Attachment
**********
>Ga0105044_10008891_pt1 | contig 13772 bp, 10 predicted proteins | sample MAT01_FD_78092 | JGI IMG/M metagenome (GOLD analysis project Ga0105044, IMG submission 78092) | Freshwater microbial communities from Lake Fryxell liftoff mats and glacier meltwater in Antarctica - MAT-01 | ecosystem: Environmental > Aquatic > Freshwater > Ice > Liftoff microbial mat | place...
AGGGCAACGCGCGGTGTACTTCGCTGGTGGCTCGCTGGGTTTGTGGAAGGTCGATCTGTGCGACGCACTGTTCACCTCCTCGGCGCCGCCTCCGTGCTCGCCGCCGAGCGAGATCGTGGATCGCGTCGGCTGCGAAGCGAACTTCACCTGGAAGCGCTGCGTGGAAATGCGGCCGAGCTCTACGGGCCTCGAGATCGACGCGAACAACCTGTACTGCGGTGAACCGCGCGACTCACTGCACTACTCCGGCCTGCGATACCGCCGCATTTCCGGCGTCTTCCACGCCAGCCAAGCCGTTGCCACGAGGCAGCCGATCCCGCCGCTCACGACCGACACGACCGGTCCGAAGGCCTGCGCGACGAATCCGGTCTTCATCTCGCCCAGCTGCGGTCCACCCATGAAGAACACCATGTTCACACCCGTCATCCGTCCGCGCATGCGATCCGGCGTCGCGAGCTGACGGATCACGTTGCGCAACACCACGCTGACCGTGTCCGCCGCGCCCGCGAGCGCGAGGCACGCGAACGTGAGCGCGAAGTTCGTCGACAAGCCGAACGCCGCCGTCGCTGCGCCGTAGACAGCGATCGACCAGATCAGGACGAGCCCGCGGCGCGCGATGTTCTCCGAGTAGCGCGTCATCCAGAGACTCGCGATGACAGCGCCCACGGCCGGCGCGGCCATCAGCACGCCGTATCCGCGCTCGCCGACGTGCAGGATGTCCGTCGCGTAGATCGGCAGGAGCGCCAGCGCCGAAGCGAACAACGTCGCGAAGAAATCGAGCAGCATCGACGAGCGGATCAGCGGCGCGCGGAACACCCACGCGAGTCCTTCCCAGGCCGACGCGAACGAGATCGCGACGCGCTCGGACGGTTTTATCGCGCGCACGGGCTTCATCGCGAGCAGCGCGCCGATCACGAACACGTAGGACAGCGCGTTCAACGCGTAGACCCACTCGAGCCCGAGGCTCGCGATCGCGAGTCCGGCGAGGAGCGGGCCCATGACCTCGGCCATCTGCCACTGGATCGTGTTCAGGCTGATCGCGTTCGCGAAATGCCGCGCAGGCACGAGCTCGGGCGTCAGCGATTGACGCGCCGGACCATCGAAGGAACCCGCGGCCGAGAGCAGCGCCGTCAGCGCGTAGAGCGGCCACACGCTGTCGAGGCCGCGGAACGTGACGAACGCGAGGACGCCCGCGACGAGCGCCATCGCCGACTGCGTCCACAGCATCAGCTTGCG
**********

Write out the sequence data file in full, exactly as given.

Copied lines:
>Ga0105044_10008891_pt1 | contig 13772 bp, 10 predicted proteins | sample MAT01_FD_78092 | JGI IMG/M metagenome (GOLD analysis project Ga0105044, IMG submission 78092) | Freshwater microbial communities from Lake Fryxell liftoff mats and glacier meltwater in Antarctica - MAT-01 | ecosystem: Environmental > Aquatic > Freshwater > Ice > Liftoff microbial mat | place...
AGGGCAACGCGCGGTGTACTTCGCTGGTGGCTCGCTGGGTTTGTGGAAGGTCGATCTGTGCGACGCACTGTTCACCTCCTCGGCGCCGCCTCCGTGCTCGCCGCCGAGCGAGATCGTGGATCGCGTCGGCTGCGAAGCGAACTTCACCTGGAAGCGCTGCGTGGAAATGCGGCCGAGCTCTACGGGCCTCGAGATCGACGCGAACAACCTGTACTGCGGTGAACCGCGCGACTCACTGCACTACTCCGGCCTGCGATACCGCCGCATTTCCGGCGTCTTCCACGCCAGCCAAGCCGTTGCCACGAGGCAGCCGATCCCGCCGCTCACGACCGACACGACCGGTCCGAAGGCCTGCGCGACGAATCCGGTCTTCATCTCGCCCAGCTGCGGTCCACCCATGAAGAACACCATGTTCACACCCGTCATCCGTCCGCGCATGCGATCCGGCGTCGCGAGCTGACGGATCACGTTGCGCAACACCACGCTGACCGTGTCCGCCGCGCCCGCGAGCGCGAGGCACGCGAACGTGAGCGCGAAGTTCGTCGACAAGCCGAACGCCGCCGTCGCTGCGCCGTAGACAGCGATCGACCAGATCAGGACGAGCCCGCGGCGCGCGATGTTCTCCGAGTAGCGCGTCATCCAGAGACTCGCGATGACAGCGCCCACGGCCGGCGCGGCCATCAGCACGCCGTATCCGCGCTCGCCGACGTGCAGGATGTCCGTCGCGTAGATCGGCAGGAGCGCCAGCGCCGAAGCGAACAACGTCGCGAAGAAATCGAGCAGCATCGACGAGCGGATCAGCGGCGCGCGGAACACCCACGCGAGTCCTTCCCAGGCCGACGCGAACGAGATCGCGACGCGCTCGGACGGTTTTATCGCGCGCACGGGCTTCATCGCGAGCAGCGCGCCGATCACGAACACGTAGGACAGCGCGTTCAACGCGTAGACCCACTCGAGCCCGAGGCTCGCGATCGCGAGTCCGGCGAGGAGCGGGCCCATGACCTCGGCCATCTGCCACTGGATCGTGTTCAGGCTGATCGCGTTCGCGAAATGCCGCGCAGGCACGAGCTCGGGCGTCAGCGATTGACGCGCCGGACCATCGAAGGAACCCGCGGCCGAGAGCAGCGCCGTCAGCGCGTAGAGCGGCCACACGCTGTCGAGGCCGCGGAACGTGACGAACGCGAGGACGCCCGCGACGAGCGCCATCGCCGACTGCGTCCACAGCATCAGCTTGCG